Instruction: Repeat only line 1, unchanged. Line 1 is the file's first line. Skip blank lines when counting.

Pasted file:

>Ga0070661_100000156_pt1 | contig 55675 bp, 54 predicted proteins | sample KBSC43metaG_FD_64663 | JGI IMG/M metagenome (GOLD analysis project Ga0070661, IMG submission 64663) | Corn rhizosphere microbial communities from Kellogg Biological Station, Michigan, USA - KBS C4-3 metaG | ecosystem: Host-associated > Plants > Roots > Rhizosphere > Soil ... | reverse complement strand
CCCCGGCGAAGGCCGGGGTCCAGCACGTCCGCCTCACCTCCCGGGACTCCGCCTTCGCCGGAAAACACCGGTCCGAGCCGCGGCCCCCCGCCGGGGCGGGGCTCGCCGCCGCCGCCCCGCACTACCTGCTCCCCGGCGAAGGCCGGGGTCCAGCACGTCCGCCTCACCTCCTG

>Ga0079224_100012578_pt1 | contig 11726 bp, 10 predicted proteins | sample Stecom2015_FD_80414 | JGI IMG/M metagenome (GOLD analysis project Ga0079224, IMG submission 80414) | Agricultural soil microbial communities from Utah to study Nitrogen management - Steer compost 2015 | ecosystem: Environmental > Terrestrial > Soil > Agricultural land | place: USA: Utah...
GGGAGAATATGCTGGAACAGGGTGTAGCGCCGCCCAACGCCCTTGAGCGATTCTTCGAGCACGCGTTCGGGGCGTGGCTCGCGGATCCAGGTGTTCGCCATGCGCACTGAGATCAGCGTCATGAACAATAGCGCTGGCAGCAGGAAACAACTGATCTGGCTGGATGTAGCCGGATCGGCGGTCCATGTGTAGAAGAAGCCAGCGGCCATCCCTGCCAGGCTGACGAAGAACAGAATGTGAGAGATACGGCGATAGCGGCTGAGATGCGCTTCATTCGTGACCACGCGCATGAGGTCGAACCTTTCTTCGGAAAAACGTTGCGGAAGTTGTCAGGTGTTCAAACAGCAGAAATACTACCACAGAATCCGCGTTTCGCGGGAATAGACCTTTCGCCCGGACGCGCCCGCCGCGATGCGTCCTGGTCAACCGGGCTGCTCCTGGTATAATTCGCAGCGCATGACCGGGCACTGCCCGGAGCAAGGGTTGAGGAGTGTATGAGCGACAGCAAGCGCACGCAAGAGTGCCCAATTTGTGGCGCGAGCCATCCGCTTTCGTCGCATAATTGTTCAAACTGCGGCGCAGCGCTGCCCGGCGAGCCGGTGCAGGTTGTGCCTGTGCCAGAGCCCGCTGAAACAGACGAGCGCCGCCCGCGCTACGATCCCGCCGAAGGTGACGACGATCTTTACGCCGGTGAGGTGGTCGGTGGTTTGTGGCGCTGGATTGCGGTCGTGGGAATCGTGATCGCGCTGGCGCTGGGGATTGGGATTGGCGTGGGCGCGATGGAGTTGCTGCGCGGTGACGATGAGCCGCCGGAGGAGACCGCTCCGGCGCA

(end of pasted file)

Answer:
>Ga0070661_100000156_pt1 | contig 55675 bp, 54 predicted proteins | sample KBSC43metaG_FD_64663 | JGI IMG/M metagenome (GOLD analysis project Ga0070661, IMG submission 64663) | Corn rhizosphere microbial communities from Kellogg Biological Station, Michigan, USA - KBS C4-3 metaG | ecosystem: Host-associated > Plants > Roots > Rhizosphere > Soil ... | reverse complement strand